Sample introduction and interfaces for Positive Ion Mass Spectrometry
Dr. Cameron McIntyre1, Dr. Richard Shanks1, Prof. Stewart Freeman1,3, Andrew Tait1, Doug Hamilton2, Issaku Kohl2, Taylor Graham2, Kenny Kearney3, Allan O’Connor3, Richard Kitchen3, Thilo Hauser3, Mark Sundquist3
1Scottish Universities Environmental Research Centre, East Kilbride, United Kingdom, 2Thermo Fisher Scientific, Bremen, Germany, 3National Electrostatics Corp., Middleton, USA
Positive Ion Mass Spectrometry (PIMS) is a new technique for the analysis of 14C. The system analyses CO2 using an Electron Cyclotron Resonance Ion Source (ECRIS) and therefore requires apparatus for the introduction of samples as gas. A collaboration between Thermo Fisher Scientific (TFS), National Electrostatics Corp. (NEC) and the Scottish Universities Research Centre (SUERC) has been formed to integrate instruments into the PIMS system.
The integrated instruments includes the NEC Automated Gas Ampoule Transfer Equipment (AGATE) system, a TFS Elemental Analyser (EA), a TFS GasBench and a TFS Isotope Ratio Mass Spectrometer (IRMS). These instruments are interfaced to a PIMS system via a Gas Sample Handling (GSH-NEC) system. This is designed to provide comprehensive quantitative elemental and isotopic analysis for a range of samples. Using this combination of instrument, analyses such as %C, %N, C/N ratio, 13C, 15N, 14C are possible for both solid and liquid, organic and inorganic samples. The PIMS system along with TFS instrumentation will be used to provide high precision and accuracy.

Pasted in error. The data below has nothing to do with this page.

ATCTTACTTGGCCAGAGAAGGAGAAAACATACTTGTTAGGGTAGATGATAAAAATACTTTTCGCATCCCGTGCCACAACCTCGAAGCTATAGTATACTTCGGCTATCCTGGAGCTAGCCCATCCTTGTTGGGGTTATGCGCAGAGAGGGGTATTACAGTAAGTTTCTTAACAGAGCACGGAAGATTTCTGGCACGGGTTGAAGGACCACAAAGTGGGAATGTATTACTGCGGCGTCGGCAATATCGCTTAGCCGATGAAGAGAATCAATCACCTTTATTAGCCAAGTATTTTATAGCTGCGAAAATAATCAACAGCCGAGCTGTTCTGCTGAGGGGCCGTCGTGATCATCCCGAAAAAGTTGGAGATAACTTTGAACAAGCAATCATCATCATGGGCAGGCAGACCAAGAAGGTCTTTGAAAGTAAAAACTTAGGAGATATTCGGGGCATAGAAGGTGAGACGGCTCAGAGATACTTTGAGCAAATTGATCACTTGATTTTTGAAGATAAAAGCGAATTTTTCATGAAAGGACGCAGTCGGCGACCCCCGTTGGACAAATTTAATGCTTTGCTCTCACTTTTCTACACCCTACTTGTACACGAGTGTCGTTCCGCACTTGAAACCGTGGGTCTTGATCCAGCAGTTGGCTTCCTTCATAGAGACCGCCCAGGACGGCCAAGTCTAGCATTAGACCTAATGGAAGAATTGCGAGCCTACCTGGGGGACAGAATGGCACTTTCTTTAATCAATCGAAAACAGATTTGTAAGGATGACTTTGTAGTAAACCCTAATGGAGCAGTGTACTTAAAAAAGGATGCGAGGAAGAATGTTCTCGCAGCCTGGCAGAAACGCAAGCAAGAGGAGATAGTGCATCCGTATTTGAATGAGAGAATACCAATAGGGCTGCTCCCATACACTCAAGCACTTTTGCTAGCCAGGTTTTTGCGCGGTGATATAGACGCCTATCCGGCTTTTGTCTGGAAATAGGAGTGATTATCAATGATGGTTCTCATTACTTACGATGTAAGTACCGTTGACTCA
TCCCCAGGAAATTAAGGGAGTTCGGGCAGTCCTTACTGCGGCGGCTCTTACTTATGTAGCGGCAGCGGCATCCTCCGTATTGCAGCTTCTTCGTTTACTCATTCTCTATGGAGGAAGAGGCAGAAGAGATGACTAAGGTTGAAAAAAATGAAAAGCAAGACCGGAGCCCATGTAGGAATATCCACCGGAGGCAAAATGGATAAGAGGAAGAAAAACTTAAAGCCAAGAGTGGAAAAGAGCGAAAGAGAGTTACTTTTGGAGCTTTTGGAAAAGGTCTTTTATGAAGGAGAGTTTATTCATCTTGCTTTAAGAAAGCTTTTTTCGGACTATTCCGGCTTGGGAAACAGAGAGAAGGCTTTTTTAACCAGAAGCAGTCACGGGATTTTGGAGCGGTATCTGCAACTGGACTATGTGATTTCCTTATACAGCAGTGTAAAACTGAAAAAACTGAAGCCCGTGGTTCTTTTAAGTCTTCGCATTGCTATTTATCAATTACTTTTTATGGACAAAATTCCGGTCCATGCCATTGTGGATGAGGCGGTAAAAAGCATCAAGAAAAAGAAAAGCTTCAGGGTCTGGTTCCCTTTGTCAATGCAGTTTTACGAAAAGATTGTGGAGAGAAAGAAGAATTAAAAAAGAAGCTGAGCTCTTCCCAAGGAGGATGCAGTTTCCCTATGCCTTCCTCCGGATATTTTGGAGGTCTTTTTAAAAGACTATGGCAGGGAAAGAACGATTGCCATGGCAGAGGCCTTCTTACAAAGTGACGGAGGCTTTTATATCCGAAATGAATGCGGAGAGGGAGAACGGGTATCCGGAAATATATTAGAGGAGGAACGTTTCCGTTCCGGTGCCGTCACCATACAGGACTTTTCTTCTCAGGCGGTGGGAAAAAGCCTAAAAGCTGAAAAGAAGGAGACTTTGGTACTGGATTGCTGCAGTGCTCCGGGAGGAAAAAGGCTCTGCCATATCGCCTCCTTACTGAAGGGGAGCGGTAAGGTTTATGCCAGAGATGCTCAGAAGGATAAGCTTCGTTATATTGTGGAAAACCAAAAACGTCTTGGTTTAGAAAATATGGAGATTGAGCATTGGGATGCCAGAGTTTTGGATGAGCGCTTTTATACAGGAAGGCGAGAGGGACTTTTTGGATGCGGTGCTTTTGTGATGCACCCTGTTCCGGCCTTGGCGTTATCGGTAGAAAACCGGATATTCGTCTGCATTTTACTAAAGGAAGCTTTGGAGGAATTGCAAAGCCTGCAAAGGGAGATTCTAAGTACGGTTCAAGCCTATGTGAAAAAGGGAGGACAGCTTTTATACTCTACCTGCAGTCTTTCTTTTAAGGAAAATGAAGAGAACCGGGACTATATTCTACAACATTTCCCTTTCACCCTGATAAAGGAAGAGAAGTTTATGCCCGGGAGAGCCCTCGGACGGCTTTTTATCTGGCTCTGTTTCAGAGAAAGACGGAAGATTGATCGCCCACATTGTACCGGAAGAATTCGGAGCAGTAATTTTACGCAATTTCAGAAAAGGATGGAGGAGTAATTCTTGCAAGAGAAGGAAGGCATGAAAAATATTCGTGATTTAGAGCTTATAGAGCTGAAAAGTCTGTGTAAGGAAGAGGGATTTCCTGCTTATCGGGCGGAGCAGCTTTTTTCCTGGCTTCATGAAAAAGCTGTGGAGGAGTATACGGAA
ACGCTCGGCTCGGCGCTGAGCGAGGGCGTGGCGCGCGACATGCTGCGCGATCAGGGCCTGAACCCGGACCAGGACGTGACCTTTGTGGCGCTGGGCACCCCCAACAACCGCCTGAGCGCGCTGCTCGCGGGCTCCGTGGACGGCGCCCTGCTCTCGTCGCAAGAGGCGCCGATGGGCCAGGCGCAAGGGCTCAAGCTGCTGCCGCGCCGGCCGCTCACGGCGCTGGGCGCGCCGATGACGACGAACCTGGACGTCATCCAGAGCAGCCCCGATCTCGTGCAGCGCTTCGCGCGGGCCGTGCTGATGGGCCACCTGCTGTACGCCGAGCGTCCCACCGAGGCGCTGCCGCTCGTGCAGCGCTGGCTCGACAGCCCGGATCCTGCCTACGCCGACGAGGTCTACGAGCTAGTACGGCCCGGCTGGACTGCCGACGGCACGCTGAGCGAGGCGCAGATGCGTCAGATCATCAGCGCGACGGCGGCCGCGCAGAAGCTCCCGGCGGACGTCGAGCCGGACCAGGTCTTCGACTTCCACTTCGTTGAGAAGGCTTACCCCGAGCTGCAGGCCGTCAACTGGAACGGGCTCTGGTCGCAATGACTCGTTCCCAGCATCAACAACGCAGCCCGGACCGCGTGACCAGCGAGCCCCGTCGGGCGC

This package is currently being commissioned at SUERC and the initial architectural and operational aspects of the system will be introduced and discussed.
CMc has worked at WHOI, ETH and SUERC on CFAMS, AMS, MICADAS and PIMS systems. His expertise lies with interfacing apparatus such as EA, GC, crackers and IRMS to AMS systems for 14C analysis.